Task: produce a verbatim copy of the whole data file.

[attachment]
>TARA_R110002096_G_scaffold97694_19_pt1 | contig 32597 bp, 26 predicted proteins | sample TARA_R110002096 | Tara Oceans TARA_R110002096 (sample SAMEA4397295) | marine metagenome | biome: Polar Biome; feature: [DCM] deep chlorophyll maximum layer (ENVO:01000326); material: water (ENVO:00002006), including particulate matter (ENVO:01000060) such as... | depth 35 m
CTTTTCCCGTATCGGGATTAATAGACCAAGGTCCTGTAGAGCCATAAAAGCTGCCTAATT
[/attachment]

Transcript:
>TARA_R110002096_G_scaffold97694_19_pt1 | contig 32597 bp, 26 predicted proteins | sample TARA_R110002096 | Tara Oceans TARA_R110002096 (sample SAMEA4397295) | marine metagenome | biome: Polar Biome; feature: [DCM] deep chlorophyll maximum layer (ENVO:01000326); material: water (ENVO:00002006), including particulate matter (ENVO:01000060) such as... | depth 35 m
CTTTTCCCGTATCGGGATTAATAGACCAAGGTCCTGTAGAGCCATAAAAGCTGCCTAATT